About Sudden Cardiac Arrest

The Condition
  • Almost 400,000 people in the U.S. suffer Sudden Cardiac Arrest (SCA) each year and less than 10% survive.
  • SCA occurs when the heart suddenly and unexpectedly stops beating.
  • At any one time, an estimated 20% of the U.S. population congregates on school grounds, increasing the likelihood of school-based cardiac emergencies.
  • In children and adolescents, the causes of SCA are varied and include heart conditions that result from abnormal heart structure or function, primarily electrical abnormalities and outside factors such as a sudden blow to the chest or drug use.
  • Up to six per 100,000 children in the United States experience SCA each year; approximately 25% occur during sporting events.
  • A victim of SCA will often complain of feeling faint or dizzy, usually during or just after exercise. They will rapidly lose consciousness and may gasp for breath for a short time.
The Treatments
  • Victims of SCA can be assisted by providing chest compressions and early defibrillation with an Automated External Defibrillator (AED).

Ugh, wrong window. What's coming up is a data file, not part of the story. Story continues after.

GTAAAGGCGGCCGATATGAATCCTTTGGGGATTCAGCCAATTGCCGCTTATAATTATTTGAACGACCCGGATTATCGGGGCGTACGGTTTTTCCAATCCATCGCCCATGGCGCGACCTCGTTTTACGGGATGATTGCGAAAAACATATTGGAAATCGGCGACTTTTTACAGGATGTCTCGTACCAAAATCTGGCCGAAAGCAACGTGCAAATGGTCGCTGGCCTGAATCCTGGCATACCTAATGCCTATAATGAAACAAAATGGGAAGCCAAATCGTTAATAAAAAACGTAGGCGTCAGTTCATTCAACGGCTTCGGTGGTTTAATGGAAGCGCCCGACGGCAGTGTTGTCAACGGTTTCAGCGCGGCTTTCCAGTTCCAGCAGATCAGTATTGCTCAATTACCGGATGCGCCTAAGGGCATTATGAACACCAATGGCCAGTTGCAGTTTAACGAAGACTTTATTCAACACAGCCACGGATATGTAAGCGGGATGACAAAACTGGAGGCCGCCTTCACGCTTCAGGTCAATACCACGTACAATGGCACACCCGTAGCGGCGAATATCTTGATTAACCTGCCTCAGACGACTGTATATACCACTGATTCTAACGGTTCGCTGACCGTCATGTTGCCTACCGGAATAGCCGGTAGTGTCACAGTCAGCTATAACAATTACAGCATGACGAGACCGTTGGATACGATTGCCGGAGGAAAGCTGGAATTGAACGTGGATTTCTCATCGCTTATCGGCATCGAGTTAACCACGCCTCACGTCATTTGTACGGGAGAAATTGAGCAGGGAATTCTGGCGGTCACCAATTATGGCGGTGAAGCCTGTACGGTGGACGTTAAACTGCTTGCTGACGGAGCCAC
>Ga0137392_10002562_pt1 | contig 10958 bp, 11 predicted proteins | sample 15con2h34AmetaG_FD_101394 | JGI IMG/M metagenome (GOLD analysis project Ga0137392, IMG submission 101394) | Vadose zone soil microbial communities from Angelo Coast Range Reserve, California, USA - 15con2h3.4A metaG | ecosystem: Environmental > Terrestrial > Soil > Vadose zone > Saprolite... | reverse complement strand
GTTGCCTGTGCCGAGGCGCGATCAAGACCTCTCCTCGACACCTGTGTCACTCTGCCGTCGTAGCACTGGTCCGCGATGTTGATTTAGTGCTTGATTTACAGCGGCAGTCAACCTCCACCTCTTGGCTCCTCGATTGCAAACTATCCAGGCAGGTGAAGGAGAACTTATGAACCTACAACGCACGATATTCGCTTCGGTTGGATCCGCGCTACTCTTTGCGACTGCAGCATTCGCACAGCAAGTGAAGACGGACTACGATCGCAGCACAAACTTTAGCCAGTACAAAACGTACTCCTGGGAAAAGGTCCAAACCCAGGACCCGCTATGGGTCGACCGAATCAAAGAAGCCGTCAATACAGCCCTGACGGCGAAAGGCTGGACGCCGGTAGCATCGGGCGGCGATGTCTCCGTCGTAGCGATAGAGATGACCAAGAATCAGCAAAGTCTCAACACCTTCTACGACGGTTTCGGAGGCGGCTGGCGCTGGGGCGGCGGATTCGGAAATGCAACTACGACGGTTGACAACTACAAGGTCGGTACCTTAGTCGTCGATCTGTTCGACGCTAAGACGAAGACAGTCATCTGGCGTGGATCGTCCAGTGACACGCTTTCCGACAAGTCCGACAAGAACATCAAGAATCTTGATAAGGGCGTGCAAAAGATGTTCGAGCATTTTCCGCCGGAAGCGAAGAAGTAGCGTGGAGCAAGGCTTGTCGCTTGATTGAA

• Every second counts. When SCA occurs, chest compressions need to start immediately and an AED applied as soon as possible.
  • Survival rates decrease by 10% with each minute of delay.
  • There is a 5-6 minute window before death or irreparable brain damage occurs.
  • An AED is very easy to use. Just turn it on and follow the voice prompts.
  • An AED is safe and will only deliver a shock if it is needed.
  • An AED can only help if it is used.
The Symptoms below indicate that Sudden Cardiac Arrest (SCA) may be about to happen. 
  • Racing heart, palpitations
  • Dizziness or light-headedness
  • Fainting or seizure, especially during or right after exercise
  • Fainting repeatedly or with excitement or startle
  • Chest pain or discomfort with exercise
  • Excessive, unexpected fatigue during or after exercise
  • Excessive shortness of breath during exercise
The following factors increase the risk of  Sudden Cardiac Arrest (SCA):
  • Family history of known heart abnormalities or sudden death before age 50
  • Specifiic family history of long QT syndrome, Brugada syndrome, hypertrophic cardiomyopathy, or arrhythmogenic right ventricular dysplasia (ARVD)
  • Family members with unexplained fainting, seizures, drowning or near drowning, or car accidents
  • Known structural heart abnormality, repaired or unrepaired
  • Use of drugs such as cocaine, inhalants, or “recreational” drugs